In this podcast, Rich Brueckner reports back from the LUG 2015 Lustre User Group Meeting. With something like 188 attendees this year, LUG reflects a user community that has come together to foster the world’s fastest parallel file system.
“Andreas Dilger from Intel presents an overview on the features currently under development for the upcoming Lustre 2.8 and 2.9 releases. This includes Layout Enhancement, Progressive File Layouts, Data-on-MDT, and improved single-client metadata and IO performance. In addition, several Lustre-specific ZFS improvements are also under development that will be available in this timeframe.”
“With the current Lustre Performance Monitoring Tool (LMT) no longer in active development, and the current version incompatible with DNE based Lustre 2.5 deployments, there is a critical need for a new set of tools delivering the same basic Lustre performance metrics with the added ability to work compatibly with contemporary releases of Lustre.”
“The Cray-Seagate partnership is helping expand the boundaries of what’s possible in large-scale, data-intensive computing, far beyond what we could have imagined just 10 years ago. This continued innovation using the Lustre open file system is helping assist data-intense applications critical to advancements in important industries around the world.”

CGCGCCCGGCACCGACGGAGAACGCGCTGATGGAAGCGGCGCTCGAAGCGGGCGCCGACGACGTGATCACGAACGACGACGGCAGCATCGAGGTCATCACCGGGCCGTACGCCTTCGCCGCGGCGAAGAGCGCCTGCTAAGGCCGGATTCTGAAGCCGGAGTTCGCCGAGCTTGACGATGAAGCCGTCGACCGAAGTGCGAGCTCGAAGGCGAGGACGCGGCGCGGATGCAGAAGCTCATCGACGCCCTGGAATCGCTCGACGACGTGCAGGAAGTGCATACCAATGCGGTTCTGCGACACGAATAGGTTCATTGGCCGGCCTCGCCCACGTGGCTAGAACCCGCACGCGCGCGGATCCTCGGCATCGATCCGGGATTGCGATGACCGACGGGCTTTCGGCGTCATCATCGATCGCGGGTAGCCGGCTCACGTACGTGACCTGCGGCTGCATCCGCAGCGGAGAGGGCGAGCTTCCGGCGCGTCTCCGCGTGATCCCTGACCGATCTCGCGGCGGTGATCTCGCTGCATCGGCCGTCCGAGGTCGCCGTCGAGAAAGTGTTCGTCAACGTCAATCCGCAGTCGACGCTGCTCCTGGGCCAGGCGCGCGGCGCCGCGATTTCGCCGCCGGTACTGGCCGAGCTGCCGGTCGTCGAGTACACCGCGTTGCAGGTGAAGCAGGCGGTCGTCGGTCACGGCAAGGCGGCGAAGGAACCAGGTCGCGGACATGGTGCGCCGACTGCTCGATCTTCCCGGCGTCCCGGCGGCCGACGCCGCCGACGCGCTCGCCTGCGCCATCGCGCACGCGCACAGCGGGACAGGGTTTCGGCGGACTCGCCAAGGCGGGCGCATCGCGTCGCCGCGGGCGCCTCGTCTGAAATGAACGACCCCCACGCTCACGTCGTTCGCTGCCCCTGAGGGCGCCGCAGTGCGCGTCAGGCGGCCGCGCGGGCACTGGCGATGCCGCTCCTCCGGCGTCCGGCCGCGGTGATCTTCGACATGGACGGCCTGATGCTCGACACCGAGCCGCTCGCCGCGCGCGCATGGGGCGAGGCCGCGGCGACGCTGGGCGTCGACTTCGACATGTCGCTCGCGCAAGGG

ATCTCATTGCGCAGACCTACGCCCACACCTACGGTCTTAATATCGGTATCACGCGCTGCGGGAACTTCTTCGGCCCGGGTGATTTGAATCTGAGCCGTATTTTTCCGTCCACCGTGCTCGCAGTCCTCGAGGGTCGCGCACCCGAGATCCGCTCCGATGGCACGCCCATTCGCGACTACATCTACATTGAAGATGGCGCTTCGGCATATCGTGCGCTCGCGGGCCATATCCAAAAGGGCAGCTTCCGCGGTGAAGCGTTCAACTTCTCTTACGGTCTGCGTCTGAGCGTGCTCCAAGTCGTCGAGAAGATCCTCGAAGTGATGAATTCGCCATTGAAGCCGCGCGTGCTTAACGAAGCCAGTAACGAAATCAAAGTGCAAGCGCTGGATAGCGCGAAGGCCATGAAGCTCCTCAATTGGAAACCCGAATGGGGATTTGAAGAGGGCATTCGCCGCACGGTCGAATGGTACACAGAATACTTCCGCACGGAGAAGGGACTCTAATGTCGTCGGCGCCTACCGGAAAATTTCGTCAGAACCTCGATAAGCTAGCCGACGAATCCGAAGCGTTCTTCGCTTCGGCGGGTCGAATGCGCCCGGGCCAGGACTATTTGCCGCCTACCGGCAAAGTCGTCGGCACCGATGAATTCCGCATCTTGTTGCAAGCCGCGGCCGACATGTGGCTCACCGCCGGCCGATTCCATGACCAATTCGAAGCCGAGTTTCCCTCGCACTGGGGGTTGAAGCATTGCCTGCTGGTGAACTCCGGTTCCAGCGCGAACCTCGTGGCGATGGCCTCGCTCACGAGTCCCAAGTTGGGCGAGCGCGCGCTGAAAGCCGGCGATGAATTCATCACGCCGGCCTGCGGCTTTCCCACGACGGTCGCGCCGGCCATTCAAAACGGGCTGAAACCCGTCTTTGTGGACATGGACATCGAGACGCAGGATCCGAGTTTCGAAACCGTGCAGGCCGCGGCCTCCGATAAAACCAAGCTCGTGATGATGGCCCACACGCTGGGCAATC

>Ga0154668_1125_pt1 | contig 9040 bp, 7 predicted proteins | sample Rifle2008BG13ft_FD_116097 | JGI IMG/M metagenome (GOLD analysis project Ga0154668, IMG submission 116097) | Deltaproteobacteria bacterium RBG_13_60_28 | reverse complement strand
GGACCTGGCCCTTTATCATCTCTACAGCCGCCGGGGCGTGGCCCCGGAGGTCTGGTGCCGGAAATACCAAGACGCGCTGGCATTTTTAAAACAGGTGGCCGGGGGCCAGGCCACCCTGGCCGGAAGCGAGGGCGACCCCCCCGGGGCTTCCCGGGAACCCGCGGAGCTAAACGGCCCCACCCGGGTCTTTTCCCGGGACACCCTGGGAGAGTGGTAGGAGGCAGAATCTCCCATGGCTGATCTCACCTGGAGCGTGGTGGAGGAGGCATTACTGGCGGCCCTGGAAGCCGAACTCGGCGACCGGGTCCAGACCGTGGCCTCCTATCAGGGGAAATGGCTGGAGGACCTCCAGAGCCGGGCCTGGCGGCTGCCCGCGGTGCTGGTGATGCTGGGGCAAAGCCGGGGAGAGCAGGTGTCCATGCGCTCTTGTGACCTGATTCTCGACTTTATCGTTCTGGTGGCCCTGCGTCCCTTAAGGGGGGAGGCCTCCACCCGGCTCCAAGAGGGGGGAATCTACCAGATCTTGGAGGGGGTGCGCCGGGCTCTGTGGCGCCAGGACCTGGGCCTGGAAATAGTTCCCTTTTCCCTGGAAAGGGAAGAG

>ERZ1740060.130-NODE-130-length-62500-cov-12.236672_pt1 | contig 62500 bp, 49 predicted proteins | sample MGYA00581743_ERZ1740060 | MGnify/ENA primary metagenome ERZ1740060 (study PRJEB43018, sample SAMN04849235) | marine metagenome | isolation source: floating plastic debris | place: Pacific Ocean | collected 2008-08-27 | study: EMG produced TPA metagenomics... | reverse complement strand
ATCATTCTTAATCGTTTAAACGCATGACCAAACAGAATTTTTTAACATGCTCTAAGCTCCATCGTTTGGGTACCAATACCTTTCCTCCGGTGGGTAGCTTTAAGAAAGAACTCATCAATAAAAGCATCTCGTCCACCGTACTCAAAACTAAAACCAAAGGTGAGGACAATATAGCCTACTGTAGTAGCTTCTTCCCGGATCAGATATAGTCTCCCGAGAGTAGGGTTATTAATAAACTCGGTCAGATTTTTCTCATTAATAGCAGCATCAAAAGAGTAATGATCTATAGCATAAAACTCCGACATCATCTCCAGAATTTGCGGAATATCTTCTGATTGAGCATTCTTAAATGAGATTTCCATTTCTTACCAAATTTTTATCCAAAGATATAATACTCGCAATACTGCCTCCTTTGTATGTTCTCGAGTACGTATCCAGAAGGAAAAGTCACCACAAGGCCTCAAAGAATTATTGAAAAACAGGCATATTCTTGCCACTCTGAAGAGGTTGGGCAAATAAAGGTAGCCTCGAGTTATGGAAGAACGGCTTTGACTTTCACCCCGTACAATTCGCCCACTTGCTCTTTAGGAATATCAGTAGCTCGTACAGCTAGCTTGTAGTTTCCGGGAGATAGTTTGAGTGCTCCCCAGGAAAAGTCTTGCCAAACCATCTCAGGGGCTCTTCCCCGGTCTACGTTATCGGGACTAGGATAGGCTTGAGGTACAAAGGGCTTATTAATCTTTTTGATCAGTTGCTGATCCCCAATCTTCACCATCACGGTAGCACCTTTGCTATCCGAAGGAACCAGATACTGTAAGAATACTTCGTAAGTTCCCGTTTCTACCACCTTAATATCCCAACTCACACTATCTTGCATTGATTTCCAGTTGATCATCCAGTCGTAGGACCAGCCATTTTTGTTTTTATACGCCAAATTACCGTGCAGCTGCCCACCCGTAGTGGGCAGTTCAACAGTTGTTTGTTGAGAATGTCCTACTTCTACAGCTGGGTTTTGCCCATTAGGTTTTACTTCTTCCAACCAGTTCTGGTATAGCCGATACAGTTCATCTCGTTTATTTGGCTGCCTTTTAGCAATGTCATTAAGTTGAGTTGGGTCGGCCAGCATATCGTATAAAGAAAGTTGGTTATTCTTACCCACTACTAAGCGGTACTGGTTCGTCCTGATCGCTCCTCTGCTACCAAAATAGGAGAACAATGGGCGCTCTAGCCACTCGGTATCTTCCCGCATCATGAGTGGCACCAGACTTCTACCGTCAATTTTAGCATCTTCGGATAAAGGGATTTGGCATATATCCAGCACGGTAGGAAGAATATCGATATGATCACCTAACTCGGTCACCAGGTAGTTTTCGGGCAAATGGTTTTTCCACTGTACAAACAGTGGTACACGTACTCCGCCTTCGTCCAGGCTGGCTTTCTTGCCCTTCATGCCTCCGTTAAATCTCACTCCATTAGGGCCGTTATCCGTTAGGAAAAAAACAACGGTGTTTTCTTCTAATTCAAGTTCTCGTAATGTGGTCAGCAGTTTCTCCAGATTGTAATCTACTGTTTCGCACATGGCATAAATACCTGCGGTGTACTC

“The combination of the ephemeral nature of the cloud and directly addressable archives such as S3 suggest novel methods for using the Lustre HSM interface. Persistent data sets in the cloud need to be managed independently from an ephemeral filesystem and compute resources. Managing datasets in the cloud could, for example, involves importing data from Amazon’s S3 back into a freshly-created Lustre filesystem, performing I/O intensive computations, and then persisting the datasets back to S3 before terminating the filesystem and compute resources. Alternatives for archive formats will also be discussed. AWS S3 will be used for concrete examples, but the general methods should be applicable to other cloud environments as well.”
“Large scale HPC IO is usually done either with a file per process or to a single shared file. Single shared file IO does not scale well in Lustre compared to file per process. This presentation from Cray’s Patrick Farrell will give details, examine the reasons for this, and explore existing and potential solutions. Group locks and a new feature, lock ahead, will be discussed in the context of strided IO.”
“Pleiades, one of the world’s most powerful supercomputers, represents NASA’s state-of-the-art technology for meeting the agency’s supercomputing requirements, enabling NASA scientists and engineers to conduct modeling and simulation for NASA missions. Powered by Lustre, this distributed-memory SGI ICE cluster is connected with InfiniBand in a dual-plane hypercube technology.”